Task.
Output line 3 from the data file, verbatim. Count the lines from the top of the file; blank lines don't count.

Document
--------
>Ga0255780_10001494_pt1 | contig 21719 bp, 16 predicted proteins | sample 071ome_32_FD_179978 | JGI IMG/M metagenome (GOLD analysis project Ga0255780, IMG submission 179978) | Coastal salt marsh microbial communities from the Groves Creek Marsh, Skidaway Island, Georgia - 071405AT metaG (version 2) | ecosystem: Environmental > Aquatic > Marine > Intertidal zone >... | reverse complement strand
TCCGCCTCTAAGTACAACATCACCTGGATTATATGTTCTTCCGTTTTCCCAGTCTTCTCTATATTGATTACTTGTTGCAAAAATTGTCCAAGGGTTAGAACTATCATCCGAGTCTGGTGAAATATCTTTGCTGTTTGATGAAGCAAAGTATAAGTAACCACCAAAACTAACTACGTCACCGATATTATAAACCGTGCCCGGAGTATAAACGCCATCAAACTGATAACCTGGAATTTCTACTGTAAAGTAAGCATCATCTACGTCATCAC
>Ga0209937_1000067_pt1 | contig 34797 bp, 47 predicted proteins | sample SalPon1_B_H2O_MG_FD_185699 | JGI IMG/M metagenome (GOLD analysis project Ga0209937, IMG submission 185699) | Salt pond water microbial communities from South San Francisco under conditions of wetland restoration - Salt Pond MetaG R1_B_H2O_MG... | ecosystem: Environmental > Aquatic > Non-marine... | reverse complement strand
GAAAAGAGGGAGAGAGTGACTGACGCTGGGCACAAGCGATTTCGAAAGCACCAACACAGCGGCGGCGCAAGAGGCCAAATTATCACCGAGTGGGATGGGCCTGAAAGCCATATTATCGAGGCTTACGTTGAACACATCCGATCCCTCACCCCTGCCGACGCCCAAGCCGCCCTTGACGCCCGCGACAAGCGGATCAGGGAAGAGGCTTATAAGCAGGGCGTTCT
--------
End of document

>Ga0209937_1000067_pt1 | contig 34797 bp, 47 predicted proteins | sample SalPon1_B_H2O_MG_FD_185699 | JGI IMG/M metagenome (GOLD analysis project Ga0209937, IMG submission 185699) | Salt pond water microbial communities from South San Francisco under conditions of wetland restoration - Salt Pond MetaG R1_B_H2O_MG... | ecosystem: Environmental > Aquatic > Non-marine... | reverse complement strand